These Are The Biggest Mistakes I Made In My Early 20's And I'm Not Making Them Anymore

Happy Birthday to me! It's time for some tough (self) love.
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Happy Birthday to me! It's time for some tough (self) love.
20-year-old Amber. Look at all that baby face. Look at all that hair. 

20-year-old Amber. Look at all that baby face. Look at all that hair. 

I am 25 today! I'm going to get retrospective and introspective and probably a little bath tub drunk and, of course, will be sharing all of it with you (except for the bathtub part — that bit I'll be doing solo). 

Like most 20-somethings, I make bad decisions. However, if 10+ years of therapy have taught me anything, it's that if one does not learn from one's multitude of screw-ups, they are doomed to repeat them forever and always. Who wants to be a grown adult repeating their youthful errors? Nobody, that's who. 

So, I present to you the biggest mistakes I've made in the first half of my twenties. These are the dark ones that Netflix and chill in the back of my closet with the skeletons of my past and college hoodies. These are the ones I refuse to bring into the later half of my twenties. Wish me luck. I'll probably need it.

Not Setting Boundaries

I am a yes (wo)man and a desperate seeker of approval. You know the drill: say yes to everything and everyone and every favor and every assignment and then spectacularly explode and accomplish absolutely nothing. 

Avoidance, Avoidance, Avoidance

You know that trick where you cover your eyes or your ears and pretend the sky isn't falling or the world isn't ending? Yep, I'm real good at that. The avoidance bubble is a nice, safe space to live in. There are no deadlines in the avoidance bubble. There are no "To Do" lists and no one is ever disappointed in you. The avoidance bubble isn't real and once it pops, everything goes to hell. Or everything already was hell, but you couldn't tell because "bubble!" 

So, from now on, I'm doing the popping. 

Putting My Relationship(s) First

This one's a biggie. I love my guy and my family and friends and I love hard and with my whole self. But using that love as a shield for facing my own problems is harmful. It's easier to say, "I will focus on fixing my relationship and being a better partner," than to admit "I need to get stable on my meds," or "I should focus on my career." So many of my relationships went to shit in my early twenties.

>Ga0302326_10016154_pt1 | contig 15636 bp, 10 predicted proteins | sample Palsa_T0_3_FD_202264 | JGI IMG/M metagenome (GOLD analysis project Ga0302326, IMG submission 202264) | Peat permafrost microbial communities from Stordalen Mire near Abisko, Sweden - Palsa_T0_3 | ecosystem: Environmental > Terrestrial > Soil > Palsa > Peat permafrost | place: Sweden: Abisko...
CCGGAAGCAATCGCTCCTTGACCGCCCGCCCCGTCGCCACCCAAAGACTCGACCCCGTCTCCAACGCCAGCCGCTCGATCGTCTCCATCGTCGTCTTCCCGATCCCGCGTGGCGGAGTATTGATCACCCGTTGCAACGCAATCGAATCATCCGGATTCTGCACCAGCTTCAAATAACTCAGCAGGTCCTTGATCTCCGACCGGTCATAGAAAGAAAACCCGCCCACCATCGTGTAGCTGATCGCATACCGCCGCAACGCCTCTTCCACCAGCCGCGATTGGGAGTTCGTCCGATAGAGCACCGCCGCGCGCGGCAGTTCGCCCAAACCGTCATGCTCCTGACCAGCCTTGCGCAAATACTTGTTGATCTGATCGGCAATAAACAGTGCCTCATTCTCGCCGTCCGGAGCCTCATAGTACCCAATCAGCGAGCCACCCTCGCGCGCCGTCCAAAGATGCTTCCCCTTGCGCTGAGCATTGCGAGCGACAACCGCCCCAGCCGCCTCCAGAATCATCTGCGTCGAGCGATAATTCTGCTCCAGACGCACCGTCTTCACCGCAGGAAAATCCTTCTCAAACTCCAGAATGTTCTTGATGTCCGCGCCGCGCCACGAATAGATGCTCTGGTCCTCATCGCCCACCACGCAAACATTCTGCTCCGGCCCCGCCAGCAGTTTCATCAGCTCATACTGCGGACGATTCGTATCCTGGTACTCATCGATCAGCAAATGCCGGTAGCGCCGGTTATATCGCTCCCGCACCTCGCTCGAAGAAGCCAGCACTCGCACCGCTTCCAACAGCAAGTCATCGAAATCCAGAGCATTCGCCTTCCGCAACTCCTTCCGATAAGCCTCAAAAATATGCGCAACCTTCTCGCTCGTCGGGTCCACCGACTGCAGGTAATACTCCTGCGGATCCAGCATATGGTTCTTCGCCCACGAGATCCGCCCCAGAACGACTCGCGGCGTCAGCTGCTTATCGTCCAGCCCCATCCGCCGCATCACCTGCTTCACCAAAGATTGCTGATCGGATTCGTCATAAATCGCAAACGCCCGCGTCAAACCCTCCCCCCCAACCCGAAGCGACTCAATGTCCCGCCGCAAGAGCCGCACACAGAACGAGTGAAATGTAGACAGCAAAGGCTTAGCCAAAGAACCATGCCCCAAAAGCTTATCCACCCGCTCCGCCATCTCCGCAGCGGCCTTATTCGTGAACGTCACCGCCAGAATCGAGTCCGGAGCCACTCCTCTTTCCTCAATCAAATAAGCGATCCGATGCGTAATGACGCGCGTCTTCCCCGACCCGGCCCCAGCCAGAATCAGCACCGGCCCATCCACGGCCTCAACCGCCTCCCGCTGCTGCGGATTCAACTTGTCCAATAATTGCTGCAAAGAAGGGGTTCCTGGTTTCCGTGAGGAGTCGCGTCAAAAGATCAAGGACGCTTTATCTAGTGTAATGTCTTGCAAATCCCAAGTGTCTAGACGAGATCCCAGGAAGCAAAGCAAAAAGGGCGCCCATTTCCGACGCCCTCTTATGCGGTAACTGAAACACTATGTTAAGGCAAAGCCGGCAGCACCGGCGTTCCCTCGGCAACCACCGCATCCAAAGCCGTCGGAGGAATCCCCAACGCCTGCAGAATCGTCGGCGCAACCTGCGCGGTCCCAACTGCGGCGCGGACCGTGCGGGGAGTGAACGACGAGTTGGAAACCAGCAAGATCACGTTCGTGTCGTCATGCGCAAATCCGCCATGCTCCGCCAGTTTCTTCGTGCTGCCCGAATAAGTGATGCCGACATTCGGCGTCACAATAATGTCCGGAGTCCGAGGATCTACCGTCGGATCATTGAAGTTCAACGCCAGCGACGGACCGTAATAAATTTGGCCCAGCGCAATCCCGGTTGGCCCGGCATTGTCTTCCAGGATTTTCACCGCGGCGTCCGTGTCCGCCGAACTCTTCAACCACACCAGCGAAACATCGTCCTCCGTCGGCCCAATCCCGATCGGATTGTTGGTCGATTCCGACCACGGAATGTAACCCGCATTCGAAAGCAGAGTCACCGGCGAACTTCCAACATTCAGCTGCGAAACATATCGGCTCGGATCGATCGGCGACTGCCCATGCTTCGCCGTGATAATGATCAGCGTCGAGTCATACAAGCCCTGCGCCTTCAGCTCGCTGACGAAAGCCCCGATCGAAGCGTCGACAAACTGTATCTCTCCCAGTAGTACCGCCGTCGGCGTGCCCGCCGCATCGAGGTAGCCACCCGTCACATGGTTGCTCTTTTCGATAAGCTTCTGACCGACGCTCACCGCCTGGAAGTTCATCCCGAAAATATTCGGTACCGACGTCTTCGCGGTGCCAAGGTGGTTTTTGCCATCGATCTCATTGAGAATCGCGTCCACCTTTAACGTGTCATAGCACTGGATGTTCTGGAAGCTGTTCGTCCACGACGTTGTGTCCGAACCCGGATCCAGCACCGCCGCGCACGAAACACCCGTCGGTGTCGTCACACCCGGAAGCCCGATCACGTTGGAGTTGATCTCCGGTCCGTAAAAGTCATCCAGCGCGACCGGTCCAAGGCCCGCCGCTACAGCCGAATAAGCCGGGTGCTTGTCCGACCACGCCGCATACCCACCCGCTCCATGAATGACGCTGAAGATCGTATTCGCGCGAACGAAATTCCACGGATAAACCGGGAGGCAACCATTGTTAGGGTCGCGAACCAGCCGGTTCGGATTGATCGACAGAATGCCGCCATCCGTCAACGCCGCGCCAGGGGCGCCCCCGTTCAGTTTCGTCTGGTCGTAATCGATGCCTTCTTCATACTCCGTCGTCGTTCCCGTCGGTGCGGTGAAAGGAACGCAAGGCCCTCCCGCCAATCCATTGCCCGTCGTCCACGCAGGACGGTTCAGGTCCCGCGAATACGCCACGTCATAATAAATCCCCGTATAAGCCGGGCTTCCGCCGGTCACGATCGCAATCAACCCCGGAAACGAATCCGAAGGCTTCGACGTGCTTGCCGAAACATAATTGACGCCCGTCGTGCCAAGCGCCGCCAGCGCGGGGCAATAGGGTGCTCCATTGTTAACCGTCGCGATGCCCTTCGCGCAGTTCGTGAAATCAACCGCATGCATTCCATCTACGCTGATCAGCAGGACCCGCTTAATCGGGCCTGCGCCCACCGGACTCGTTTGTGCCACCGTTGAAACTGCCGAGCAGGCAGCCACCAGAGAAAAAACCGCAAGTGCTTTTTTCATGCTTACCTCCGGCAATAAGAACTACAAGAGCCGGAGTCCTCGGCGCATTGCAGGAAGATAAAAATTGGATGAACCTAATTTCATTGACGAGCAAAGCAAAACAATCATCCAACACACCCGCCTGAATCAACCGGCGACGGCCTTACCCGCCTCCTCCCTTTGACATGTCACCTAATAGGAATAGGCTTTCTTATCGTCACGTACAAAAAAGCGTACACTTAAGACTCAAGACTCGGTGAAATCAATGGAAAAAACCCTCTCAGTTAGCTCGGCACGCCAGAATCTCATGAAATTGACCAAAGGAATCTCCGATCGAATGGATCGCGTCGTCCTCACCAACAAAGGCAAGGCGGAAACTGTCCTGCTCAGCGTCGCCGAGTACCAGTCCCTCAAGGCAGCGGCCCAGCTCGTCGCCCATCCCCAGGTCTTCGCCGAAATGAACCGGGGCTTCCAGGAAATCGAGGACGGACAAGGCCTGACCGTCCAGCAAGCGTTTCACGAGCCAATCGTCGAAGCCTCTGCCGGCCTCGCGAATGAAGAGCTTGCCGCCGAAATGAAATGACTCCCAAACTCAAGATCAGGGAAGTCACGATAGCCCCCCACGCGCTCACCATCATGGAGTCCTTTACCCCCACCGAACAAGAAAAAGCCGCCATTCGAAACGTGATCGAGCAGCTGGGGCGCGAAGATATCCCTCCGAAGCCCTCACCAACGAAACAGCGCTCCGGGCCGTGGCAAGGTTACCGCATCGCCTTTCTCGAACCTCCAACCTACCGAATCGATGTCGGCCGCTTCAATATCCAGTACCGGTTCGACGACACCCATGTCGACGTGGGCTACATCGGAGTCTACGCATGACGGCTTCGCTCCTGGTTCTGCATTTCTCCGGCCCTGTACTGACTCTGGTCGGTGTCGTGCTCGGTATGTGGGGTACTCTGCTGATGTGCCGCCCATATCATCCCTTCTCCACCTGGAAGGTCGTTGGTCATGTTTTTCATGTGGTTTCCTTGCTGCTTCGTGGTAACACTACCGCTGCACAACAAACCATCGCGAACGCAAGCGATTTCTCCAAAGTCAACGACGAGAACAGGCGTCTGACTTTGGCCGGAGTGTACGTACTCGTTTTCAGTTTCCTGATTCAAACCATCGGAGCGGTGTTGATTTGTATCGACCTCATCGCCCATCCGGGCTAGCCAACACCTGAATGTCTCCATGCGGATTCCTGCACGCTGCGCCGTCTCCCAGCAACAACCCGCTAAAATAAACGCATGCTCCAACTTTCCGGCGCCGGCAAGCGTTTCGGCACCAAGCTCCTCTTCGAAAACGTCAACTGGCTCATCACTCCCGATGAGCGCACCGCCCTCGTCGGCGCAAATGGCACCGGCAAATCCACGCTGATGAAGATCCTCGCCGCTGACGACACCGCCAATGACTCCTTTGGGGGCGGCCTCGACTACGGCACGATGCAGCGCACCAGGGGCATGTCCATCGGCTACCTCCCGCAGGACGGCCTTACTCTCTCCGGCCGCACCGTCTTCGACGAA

My partner and I almost split up. I stopped talking to my parents. I had huge blowouts with my closest friends. I was making myself and everyone I loved absolutely miserable because I didn't want to get my shit together. My health and happiness, I thought, was a team effort contingent on "making it work" with everyone around me. It wasn't until I started focusing on myself, my health, and my own ambitions that things got better. 

Sidestepping Challenges

Fear of failure + desire to be absolutely perfect = not taking on anything that might be hard. I've missed out on a lot in my early twenties. There are things that I wish that I'd done that I didn't do because I was anxious or unsure or not the absolute best at it. I'm sick of the taste of regret on my tongue. It's kind of chalky. (Coincidentally, this means you'll be reading many more fun, experiential pieces from me. I'm incredibly nervous. You should be incredibly excited.)

Refusing Help

This one is dark. This one meant that when I got sick, I stayed sick. When I felt scared, I stayed scared. This one meant that when I was in grad school and I couldn't find a doctor to refill my meds, I didn't take them. I didn't sleep. I didn't eat. I didn't do anything. When I felt close to imploding, I always imploded. There's nothing wrong with asking for help and now, when I say that, I actually believe it. I'd rather be weak than in pieces. 

Using Others As A Measure Of Success

Instead of living my own life and doing the hard examining, I tend to look to others to see what I should be doing. Am I there yet? Am I winning the race?  What feels worse than Facebook-creeping on all the kids who were cooler than you in high school (or college) and who have managed to extend that adolescent coolness into perfectly filtered adulthood? Not much. What feels wickedly better than seeing someone falter and knowing you're one or two or three steps ahead? Again, and guiltily, not much. 

It's a toxic and entirely useless behavior.

Wallowing

By and large, I'd much prefer to curl up in the dark and have a raging pity party for one than confront the things that lead to to said fetal position curling and subsequent crying. I have whole playlists dedicated to wallowing. I am bipolar and weepy and I write fucking poetry — wallowing comes as natural as breathing. It's comforting. It's self destructive and exhausting and much, much easier than putting on my big girl pants and stepping in the harsh light of day. 

There you have it: five years of messing up and making messes neatly packaged in optimism and emotional honesty. All that is left to say (after encouraging you to commiserate or chide or waggle your fingers or impart your wisdom in the comments) is sayonara, suckers!*

*This sentiment is 100% directed at my youthful and foolhardy mistakes and not at you, dear readers.